Free Shipping on Everything.
60-Day Money-Back Guarantee | Lifetime Tech Support

Need cooling set up for Onkyo TX-SR705?

Home Audio

Home  Audio
Share thoughts on audio components, whole-house systems, cables, and speakers

Need cooling set up for Onkyo TX-SR705?

  • Hi all,

    My Onkyo TX-SR705 is on its way and due to arrive first part of next week. I can hardly wait! I've been without music and sound for everything for almost two weeks and will have to wait until next weekend to hook up the receiver. (I hear it takes time and brainwork).

    My question is this: Anyone here have any ideas for an inexpensive, small but effective cooling set up for it? It will be house in an entertaninment center on a shelf that is open-back. I ask because I hear these little beasties run awfully hot. My 20 year old $130 Kenwood ran pretty warm, so I can only imagine what this thing will temp at.

    ~Anubis~

    PS. You know, they really ought to be calling these things Audio/Video Servers just based on what is inside them and how they work. I work in the computer industry and in reading up on these I realize there is everything but a hard-drive array in these things. Big Smile

    Onkyo SR705 Onkyo DX-C390 Sony PX-LS520 Kenwood KX-5530 Kenwood JL-690 main spkrs Polk CS-1 center spkr KLH 911B surround spkrs Sony SLV-N88 VCR Samsung LN40A530 Panamax 5300EX Denon 1940ci DVD plyr
  • Here is a pretty good thread with some ideas for fans Clicky

    Currently working on my MBA program.  I hope to return sometime in December 2010. 

  • I've recently ordered a 250mm fan to cool my computer cabinet.  Unfortunately it's DC powered, so I'll either string a power cord out of the computer or buy an AC to DC converter of the proper voltage.  I've found ONE for $15.

    I'm looking forward to it because it's only 19 dBA which is incredibly quiet, yet it pushes over 100 feet per minute. 

  • Is this for that 100CFM fan you were talking about?  If so, I can not wait to hear the results!  I'm thinking of getting one just to have near my equipment stand because it'll keep the dust from settling.

    Currently working on my MBA program.  I hope to return sometime in December 2010. 

  • No, it's an entirely different fan.  The one I linked to before was smaller, but plugged into a standard AC receptacle and (I think) had a temperature sensor.  This one is quite a bit larger (nearly 10") and is quieter but I'll have to figure out how to power the dang thing.  If it took AC power it would be perfect, but as I said for $15 that can be done.

    I'm just glad my wife didn't freak out when I told her I wanted to put a 10" fan on the side of our cabinet.  No one will see it unless their head is under the desk so she was cool with it.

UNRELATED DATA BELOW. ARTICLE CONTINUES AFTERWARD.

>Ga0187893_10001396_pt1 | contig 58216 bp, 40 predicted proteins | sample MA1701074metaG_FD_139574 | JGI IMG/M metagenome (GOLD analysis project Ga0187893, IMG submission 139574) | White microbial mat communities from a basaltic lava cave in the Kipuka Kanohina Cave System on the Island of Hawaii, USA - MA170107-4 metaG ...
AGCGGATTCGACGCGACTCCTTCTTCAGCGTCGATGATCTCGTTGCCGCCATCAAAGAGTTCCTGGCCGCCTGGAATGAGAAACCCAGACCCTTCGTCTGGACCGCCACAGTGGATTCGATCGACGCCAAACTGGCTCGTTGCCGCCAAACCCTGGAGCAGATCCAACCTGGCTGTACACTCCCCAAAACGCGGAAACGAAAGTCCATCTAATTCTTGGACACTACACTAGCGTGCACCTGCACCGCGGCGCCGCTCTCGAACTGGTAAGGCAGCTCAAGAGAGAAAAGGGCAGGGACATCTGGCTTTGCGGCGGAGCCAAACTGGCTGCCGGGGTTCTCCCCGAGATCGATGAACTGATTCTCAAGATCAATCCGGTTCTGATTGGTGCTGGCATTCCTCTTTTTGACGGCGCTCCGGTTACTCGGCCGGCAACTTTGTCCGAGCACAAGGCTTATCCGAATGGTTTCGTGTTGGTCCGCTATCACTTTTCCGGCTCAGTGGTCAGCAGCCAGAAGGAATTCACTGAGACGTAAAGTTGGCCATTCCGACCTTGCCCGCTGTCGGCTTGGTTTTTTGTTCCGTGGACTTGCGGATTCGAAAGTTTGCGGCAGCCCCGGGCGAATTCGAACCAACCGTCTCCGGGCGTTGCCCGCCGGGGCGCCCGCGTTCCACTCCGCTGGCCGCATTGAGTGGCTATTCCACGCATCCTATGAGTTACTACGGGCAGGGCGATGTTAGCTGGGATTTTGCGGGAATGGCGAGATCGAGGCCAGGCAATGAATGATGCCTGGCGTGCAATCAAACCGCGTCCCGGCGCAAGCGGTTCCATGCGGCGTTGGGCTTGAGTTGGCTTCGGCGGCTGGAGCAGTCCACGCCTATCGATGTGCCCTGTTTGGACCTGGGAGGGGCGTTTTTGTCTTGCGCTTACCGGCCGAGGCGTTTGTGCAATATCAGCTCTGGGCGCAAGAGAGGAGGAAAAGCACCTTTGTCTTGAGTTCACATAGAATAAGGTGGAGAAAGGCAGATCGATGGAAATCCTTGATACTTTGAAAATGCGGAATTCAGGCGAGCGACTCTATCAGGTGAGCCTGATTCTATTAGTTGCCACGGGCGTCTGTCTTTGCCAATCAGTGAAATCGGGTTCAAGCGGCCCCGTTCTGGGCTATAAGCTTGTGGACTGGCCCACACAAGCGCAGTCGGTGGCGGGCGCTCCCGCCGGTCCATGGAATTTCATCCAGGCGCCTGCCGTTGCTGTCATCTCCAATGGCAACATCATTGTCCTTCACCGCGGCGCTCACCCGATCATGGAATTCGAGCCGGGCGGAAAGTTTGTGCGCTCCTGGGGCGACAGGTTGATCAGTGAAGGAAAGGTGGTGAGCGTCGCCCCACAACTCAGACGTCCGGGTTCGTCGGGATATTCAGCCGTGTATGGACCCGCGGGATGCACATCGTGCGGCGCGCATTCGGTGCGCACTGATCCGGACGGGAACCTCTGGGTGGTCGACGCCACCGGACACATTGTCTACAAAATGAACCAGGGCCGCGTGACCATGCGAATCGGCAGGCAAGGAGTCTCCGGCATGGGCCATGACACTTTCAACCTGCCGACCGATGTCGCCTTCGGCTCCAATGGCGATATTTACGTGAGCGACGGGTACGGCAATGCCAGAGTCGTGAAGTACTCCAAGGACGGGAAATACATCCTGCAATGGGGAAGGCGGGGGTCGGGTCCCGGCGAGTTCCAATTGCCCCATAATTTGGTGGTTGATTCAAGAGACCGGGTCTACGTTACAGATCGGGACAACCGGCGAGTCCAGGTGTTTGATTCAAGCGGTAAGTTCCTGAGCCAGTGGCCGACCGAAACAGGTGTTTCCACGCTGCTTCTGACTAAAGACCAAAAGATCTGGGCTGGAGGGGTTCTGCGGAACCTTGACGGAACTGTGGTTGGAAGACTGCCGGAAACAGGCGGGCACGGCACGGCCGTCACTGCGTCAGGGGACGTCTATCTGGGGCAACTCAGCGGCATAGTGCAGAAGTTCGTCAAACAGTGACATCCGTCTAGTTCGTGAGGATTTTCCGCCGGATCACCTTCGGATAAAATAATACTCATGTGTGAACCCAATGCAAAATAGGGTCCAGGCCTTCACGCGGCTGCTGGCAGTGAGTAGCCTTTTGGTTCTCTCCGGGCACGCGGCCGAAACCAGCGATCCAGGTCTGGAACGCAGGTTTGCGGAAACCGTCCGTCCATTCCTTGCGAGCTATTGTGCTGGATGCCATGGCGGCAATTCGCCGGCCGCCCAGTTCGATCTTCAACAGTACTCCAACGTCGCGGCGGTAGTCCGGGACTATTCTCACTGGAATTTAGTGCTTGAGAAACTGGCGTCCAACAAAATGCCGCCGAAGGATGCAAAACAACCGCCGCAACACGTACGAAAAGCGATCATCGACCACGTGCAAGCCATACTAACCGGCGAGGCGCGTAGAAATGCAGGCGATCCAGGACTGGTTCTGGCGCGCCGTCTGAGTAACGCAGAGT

Huh?
     

  • "Cool" man. 

     

    I'm interested to hear your thoughts after you get the fan all hooked up. 

    Currently working on my MBA program.  I hope to return sometime in December 2010. 

  • Me too.  I'm hoping my wife won't freak out when I cut a nearly 10" hole in the side of the cabinet.  It's out of sight, but you know how wives get sometimes.  Tongue Tied
  • Hello Anubis:

    I've had a couple of Onkyos....they are excellent receivers, but indeed run hot

    I currently have the SR705 in a piece of furniture (sort of like a serving sideboard) that has a top that is only about 1" above the top of the SR705.  Like the SR504 that I had before, I keep it cool by using a simple 4.75" (120mm) DC computer fan that is mounted to a piece of angled aluminum.  The aluminum is fastened to the bottom of the tabletop via some strong hook & loop fastener (Velcro).  It blows air sideways (left to right) across the top vents of the SR705, keeping the receiver nicely cooled.

    I have the fan wired into a simple AC to DC voltage controller that I bought from an electronics supply store (they are a nationwide chain).  It has a selectable output.  I set it to around 6 volts DC..  Since the fan is a 12v computer fan, it thus spins at only about 1/2 speed, and makes almost no sound, even when the volume on the SR705 is muted. 

     I have the AC to DC supply plugged into the switched 1A AC recepticle on the back of the SR705.  So the fan will then only come on when I turn on the receiver, and goes off when the receiver is switched off.

     This arrangement works extremely well.  The receiver actually stays cooler than when I leave it sitting out in the open.  I used to also use this set up for my previous receiver, the SR504.

     Keep in mind that the SR705 also has some built-in cooling fans that blow up from the bottom through the internal heat sink fins.  So these internal fans push the heat out the top of the receiver, and then my external fan pushes the heat away from the top of the receiver.  My external fan is black, as is the alumimum bracket that I made to mount it under the cabinet top.  So it's barely visible from the front of the sideboard.

    Hope that you find this helpful.



    [edited by: yardman 49 at 3:41 PM (GMT -5) on Mon, May 05 2008] [edited by: yardman 49 at 12:41 AM (GMT -5) on Fri, May 02 2008] [edited by: yardman 49 at 12:40 AM (GMT -5) on Fri, May 02 2008] [edited by: yardman 49 at 12:26 AM (GMT -5) on Fri, May 02 2008]